Misc

A long period since my last post indicates that a lot has happened. In case you didn't notice in the photo gallery, my son Adam was born on January 11th at about 3 a.m. I just uploaded some more recent photos to the gallery. He's changing a lot, already smiles, speaks various vowels and tries to catch objects and hold them in his hand. It's a great experience to be a father, although it requires a lot of patience. Well, it's never a bad time to learn something new, and I personally find it very inspiring :).

In the meantime I released an update for WebIssues, changed the layout of my web sites a bit and also made some improvements of Saladin (you can expect a new version soon). I also made a pretty good progress with my novel. I will write more about it shortly, but it's generally a story about hackers, magic and virtual worlds. The nature of my day job is rather destructive for my imagination (and for the amount of time I can spend on other things), but it turns out that I'm still able to use it and I have some interesting ideas from time to time.

I'm also very proud that after so many years I successfully revived the idea of Descend. In a nutshell, it's the successor of a program for drawing parametric surfaces which I wrote over 10 years ago. Last year I wrote an adaptive tessellator and I made a working prototype of the program using Qt's built-in JavaScript engine. It worked nicely, but it wasn't very fast. Qt uses the JavaScriptCore engine from WebKit, which is currently developed by Apple and powers the Safari browser. It is one of the fastest JS engines, with a register based vritual machine and built-in JIT compiler (you can find more interesting information about it in this post). However, JavaScript is an object oriented, dynamically typed language, best suited for creating complex AJAX-based applications. It's not optimized for number crunching.

So I designed my own language, which is statically typed and has only four types: boolean, float, 4D vector and 4x4 matrix. I called it Misc, although it doesn't have much to do with the old Misc engine that I wrote 7 years ago (which was dynamically typed and supported complex types like objects and arrays). I wrote a relatively simple compiler which produces bytecode and doesn't perform any fancy optimizations, and a stack based virtual machine with dedicated instructions for vector and matrix operations, trigonometric functions, etc. As soon as I got it working, I performed some benchmarks.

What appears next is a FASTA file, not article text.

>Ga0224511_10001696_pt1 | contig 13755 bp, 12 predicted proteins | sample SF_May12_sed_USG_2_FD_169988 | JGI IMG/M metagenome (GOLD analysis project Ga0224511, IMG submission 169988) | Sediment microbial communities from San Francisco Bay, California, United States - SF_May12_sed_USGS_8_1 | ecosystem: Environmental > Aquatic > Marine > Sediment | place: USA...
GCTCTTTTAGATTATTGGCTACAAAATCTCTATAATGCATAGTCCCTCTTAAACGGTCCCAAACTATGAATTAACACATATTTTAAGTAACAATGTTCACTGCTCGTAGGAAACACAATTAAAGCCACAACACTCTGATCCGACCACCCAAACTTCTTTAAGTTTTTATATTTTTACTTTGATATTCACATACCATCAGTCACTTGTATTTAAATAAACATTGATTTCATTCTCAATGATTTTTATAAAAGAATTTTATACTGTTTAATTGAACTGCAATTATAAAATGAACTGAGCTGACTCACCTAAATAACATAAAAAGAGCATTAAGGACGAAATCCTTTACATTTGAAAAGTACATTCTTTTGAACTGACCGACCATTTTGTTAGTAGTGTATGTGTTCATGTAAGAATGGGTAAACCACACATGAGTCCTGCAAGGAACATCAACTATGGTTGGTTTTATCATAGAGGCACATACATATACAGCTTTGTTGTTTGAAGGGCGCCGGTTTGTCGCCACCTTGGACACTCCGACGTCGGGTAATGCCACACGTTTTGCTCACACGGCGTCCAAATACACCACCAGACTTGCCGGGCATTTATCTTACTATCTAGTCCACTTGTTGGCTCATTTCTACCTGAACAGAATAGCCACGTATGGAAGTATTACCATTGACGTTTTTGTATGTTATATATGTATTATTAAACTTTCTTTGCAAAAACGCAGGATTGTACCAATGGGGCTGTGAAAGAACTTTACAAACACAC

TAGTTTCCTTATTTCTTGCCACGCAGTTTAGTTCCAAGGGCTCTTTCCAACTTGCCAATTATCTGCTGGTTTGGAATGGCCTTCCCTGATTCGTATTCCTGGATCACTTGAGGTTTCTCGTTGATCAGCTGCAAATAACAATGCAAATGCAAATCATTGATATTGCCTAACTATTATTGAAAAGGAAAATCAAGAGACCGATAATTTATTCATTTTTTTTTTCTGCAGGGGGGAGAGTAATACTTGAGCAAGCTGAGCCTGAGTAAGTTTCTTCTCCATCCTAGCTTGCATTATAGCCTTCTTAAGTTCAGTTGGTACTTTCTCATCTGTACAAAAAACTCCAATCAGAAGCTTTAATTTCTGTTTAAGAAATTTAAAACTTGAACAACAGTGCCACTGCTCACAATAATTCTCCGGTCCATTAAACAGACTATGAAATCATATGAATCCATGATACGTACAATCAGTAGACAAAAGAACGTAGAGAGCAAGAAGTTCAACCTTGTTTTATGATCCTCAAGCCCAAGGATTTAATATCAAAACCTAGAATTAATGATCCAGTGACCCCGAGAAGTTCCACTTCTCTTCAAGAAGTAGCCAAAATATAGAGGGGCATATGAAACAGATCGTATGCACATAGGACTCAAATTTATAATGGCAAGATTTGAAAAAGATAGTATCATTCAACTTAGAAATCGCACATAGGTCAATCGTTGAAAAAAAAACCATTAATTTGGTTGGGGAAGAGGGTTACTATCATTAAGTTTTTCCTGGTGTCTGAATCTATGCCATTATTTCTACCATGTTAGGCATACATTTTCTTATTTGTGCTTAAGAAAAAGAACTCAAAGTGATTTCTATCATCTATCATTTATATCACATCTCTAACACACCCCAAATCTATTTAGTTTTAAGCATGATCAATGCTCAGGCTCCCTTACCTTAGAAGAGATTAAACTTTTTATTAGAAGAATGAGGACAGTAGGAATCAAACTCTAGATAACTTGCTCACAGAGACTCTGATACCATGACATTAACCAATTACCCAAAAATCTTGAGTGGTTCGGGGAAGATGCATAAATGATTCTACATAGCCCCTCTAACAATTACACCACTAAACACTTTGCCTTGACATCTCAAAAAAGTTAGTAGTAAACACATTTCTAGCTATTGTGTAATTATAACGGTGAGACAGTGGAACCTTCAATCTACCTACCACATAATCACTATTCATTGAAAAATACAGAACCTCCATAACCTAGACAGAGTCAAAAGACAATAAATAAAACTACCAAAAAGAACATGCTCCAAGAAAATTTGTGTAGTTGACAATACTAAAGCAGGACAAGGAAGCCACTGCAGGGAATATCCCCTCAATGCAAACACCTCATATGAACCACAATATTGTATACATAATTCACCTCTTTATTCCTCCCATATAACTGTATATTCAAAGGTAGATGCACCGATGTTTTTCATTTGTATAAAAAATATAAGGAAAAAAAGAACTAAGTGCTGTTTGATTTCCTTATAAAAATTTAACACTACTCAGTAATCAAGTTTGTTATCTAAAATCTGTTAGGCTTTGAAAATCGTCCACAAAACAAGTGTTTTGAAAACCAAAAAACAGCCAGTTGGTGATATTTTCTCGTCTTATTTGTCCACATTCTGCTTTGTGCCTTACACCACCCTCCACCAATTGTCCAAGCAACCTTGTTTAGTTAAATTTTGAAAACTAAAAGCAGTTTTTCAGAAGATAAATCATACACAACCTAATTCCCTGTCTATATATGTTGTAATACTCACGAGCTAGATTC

I created three versions of Descend: one based on JavaScriptCore, another one using the new Misc engine, and the third one with equations hard-coded in C++. All three versions were compiled using Visual C++ 2008 with full optimizations and link-time code generation. I measured the total time of generating a deformed sphere which consisted of 43,000 vertices and required calculating 135,000 samples (the tesselator needs 3 samples per vertex in order to accurately calculate normal vectors).

The results are very encouraging: the version using Misc is not only 5 times faster than the one based on JavaScriptCore, but also just 3.5 times slower than the one using native code! Obviously this doesn't mean that Misc code is almost as fast as native code, but the overhead added by the Misc interpreter is not very big, compared to the cost of the tessellator itself and the cost of calculating the trigonometric functions (which is the same for all three versions). In contrast, the overhead of JavaScriptCore is much more noticeable.

Surely there's still some room for improvement, but I doubt I would be able to squeeze more than a few CPU cycles without making the code significantly more complex. So I'd rather start working on the UI to make it possible to draw something more than a single surface. I will publish the first version once it's usable, which may take a few months depending on how much time I will be able to dedicate to it.

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